Why Social Media?
Restaurant social media gives you an instant direct line to people who are potentially interested in your business.
A whirlwind introduction to social media
Restaurant social media is now an essential part of your businesses marketing strategy. Three to five years ago it was still arguable as to whether it was worth it. Our view is that nowadays it’s an essential part of your hospitality armoury, and that there is a 100% tangible return on investment. Success in social media comes down to your ability to maintain momentum as consistency is key.
45% of diners will dine at a restaurant because of what they see on social media.
Here is our introductory setup and users guide.
1. Get the right social handles.
Make sure you have the best possible social media handles or names – and try and get the same ones across the three key networks. This can often be a challenge as a lot of names have already been taken, and there are different character counts for different platforms. We suggest you use all three networks as different age groups and demographics use different platforms; this way you are definitely ticking all the boxes.
Keep it simple and, where you can, make sure your social handle profile expresses what your business does. For example, @Backbeat_123 conveys little whereas @Backbeat_bar_diner conveys a lot.
2. Populate your social media accounts
Perception or tone is the key here, you only have one chance to make a first impression so make sure you take your time. Don’t try and manage your social media posting between split shifts. Instead, allocate a half-day for doing your marketing set up, the time invested will be worth it.
Our advice is to take your time when it comes to writing about your business. Use all of the three channels and use the word count for each platform wisely. You need to convey a straightforward and consistent message, communicating the prime features of your venue. Make sure the images or icons that you use are clear and attractive as they need to look great on mobile, tablet and desktop.
All social media accounts must also link to a good looking responsive website. The website will help ‘create the dream and set the scene’ (marketing jargon); without it, you are not conveying the complete experience to the potential customer. For example, if an Instagram user likes your Instagram post, clicks on your profile and there is no website – then it is unlikely they will be interested in pursuing your business further (at least one lost opportunity and they may tell their friends). Having an out of date or slow website is also just as bad as none at all.
Our top tips when looking at setting up a website are to look at ‘off the shelf’ websites via Theme Forest, which is inexpensive, and use a content management system called WordPress. Alternatively, you can use other basic systems like Squarespace. Obviously, the challenge here is that you have to do everything yourself and if it’s not your primary job, chances are you’ll let it slip. The alternative is to get a good web developer to guide you through it and they can do any complicated bits. This way you are saving some money by doing a bit yourself without having to train in an entirely new career.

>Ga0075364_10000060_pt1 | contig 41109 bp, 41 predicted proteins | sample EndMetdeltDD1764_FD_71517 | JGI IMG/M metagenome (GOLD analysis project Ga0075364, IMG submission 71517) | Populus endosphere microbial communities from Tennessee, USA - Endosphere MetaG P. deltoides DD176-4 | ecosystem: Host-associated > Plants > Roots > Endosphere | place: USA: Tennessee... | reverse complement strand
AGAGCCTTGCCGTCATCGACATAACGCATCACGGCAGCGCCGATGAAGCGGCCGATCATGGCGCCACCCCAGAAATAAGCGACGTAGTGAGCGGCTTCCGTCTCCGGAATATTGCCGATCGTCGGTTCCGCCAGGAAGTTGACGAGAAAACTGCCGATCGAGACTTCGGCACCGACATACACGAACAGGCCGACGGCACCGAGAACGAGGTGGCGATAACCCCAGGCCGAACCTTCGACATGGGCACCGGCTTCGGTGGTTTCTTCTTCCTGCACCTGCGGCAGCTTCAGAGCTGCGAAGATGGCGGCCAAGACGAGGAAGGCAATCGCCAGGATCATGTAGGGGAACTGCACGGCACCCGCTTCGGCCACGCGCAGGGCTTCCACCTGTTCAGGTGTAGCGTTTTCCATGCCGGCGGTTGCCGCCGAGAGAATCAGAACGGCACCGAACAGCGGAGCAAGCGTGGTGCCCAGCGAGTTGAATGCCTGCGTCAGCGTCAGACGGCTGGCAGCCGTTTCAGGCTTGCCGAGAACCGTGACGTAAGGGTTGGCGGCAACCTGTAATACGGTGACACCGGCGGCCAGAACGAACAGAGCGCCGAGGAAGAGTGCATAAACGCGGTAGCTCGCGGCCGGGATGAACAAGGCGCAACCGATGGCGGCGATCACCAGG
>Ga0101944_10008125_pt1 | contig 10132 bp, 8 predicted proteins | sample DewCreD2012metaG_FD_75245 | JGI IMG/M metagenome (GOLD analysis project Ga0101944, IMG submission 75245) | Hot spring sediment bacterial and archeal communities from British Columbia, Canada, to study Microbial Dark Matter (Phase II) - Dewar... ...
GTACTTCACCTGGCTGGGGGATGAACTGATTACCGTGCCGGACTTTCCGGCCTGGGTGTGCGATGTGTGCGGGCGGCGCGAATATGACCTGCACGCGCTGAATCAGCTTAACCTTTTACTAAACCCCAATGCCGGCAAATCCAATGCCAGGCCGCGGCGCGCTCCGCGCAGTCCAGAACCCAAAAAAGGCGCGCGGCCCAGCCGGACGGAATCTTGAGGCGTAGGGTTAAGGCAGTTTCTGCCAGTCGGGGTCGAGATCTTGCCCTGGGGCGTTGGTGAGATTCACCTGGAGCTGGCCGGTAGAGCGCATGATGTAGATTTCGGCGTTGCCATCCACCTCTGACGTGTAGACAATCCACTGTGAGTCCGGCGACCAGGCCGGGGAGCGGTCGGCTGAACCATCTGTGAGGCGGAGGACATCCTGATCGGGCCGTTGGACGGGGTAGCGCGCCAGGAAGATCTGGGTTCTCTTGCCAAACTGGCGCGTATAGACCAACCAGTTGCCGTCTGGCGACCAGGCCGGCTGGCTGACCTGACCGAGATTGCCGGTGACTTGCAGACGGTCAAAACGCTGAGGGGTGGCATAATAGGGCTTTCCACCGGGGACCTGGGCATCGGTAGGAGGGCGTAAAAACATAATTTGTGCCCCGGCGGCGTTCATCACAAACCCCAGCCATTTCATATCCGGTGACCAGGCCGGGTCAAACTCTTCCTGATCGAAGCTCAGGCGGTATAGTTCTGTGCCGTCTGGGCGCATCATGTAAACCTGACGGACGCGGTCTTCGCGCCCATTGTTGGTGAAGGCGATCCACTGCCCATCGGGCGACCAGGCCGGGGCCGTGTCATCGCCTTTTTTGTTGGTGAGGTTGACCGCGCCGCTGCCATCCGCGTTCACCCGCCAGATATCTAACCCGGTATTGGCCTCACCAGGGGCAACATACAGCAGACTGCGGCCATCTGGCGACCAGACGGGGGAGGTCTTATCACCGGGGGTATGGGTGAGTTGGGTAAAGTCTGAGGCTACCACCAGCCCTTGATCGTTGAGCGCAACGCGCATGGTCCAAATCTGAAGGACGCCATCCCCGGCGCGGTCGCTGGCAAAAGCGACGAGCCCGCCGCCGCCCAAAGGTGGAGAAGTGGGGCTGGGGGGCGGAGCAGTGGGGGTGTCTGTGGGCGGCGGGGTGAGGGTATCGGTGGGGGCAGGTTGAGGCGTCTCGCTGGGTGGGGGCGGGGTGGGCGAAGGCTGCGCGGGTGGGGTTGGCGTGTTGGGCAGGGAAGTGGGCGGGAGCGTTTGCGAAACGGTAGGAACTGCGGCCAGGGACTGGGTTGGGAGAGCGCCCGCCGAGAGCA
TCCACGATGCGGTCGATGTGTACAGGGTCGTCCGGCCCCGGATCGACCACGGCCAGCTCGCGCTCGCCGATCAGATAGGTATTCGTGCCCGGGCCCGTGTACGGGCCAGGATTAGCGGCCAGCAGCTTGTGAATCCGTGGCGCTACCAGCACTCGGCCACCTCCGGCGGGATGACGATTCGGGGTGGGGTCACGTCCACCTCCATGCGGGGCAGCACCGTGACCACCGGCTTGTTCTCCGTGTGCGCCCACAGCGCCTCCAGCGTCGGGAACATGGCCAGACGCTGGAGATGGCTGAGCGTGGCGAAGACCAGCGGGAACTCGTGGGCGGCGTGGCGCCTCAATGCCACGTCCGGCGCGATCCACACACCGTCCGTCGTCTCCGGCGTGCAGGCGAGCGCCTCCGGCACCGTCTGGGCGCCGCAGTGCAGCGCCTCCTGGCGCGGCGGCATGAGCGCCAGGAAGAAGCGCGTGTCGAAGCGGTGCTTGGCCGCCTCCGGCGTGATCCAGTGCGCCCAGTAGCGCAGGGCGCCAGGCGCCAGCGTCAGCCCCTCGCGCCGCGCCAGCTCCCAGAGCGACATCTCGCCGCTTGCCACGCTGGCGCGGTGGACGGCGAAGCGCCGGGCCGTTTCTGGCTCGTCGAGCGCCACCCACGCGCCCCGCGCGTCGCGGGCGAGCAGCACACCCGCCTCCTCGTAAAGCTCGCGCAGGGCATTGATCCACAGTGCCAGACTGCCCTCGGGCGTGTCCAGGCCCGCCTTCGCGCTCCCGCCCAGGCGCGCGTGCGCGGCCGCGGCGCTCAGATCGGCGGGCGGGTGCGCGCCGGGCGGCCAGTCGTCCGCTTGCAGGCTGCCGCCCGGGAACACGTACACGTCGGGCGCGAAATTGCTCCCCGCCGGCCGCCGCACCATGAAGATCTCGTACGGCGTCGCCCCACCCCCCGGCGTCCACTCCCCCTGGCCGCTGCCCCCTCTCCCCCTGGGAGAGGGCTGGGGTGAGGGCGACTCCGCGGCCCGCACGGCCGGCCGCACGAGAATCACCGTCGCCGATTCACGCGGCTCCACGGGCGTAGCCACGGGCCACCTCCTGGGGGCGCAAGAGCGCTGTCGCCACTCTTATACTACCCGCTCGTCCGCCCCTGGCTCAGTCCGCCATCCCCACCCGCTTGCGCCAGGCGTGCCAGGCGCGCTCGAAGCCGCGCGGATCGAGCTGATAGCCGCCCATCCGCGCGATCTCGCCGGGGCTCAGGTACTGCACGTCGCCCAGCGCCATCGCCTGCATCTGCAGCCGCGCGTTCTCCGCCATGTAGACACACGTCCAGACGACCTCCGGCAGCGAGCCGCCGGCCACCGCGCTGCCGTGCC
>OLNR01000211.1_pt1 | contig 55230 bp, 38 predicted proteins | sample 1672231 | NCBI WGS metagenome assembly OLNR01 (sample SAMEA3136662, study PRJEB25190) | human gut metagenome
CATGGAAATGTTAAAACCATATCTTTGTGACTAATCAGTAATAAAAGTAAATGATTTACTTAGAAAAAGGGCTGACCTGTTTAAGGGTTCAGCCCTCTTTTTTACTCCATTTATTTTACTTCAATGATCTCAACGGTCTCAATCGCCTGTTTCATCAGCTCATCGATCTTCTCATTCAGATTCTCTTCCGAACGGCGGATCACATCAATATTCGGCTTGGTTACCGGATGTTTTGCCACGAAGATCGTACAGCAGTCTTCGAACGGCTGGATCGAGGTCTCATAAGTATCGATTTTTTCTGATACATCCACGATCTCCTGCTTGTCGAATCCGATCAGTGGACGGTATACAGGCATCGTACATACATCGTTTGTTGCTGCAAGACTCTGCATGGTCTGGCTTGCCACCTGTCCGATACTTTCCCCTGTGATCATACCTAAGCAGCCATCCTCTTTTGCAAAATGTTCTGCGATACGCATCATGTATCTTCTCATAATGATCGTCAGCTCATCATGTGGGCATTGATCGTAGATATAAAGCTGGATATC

4. You Deserve the Best Possible Photography
With points 1 to 3 in mind, it would be fair to say that every picture presented on social media for your business needs to look as good as possible.
Invest in a good food photography so you can build a library of stunning images to use on an ongoing basis. In the first instance make sure you get the following types of pictures so you have plenty covered.
- Inside and outside the venue
- Pictures of the team: front of house, kitchen, management. Action shots can be more interesting (pouring, mixing, slicing, dancing..) and it is nice if people smile. You want the set the scene of what customers can expect if they come to your establishment.
- Pictures of the dishes : six to eight will do to start with and a mix of starters mains and desserts.
- Behind the scenes pictures: baking bread, chef using the grill, plating up at the pass.
5. The Top Three
Facebook is like another shop front for you where you can feature your opening hours, your website address, your location and you can continually add new menus, promotions, competitions, photos and you can set the scene as to what’s happening in your business.
Top Tips. Post at least three to five times a week with a picture per post and include links to your website where you can. Invite all your friends to like your post, research sponsored posts as this may give you a leg up.
Instagram is the fastest growing social network driven by beautiful photos and plenty of hashtags. It is a perfect way to draw people in, as customers will be hooked by all the mouth-watering plates of food, your behind the scenes footage and all your exciting Insta stories.
Top Tips. Post an Insta story a day so your brand awareness is consistent. Post five to seven times a week into your Instagram feed. Use three to five hashtags only and make sure they specific to your business. Use popular (location-driven) hashtags too like #Brightonfood #RestaurantsBrighton.
Twitter. Twitter is a very important restaurant social media network as it communicates with a more local audience and works very well the more active you are in using it. Here you can get many enquiries or customer service requests and you can turn these into bookings. Be aware that, as with all networks, your business can be readily exposed when things don’t go right; but criticism on social media can be a good thing, encouraging you to polish your service and delivery.
Top Tips. Be active or you will lose your audience. Post twice daily.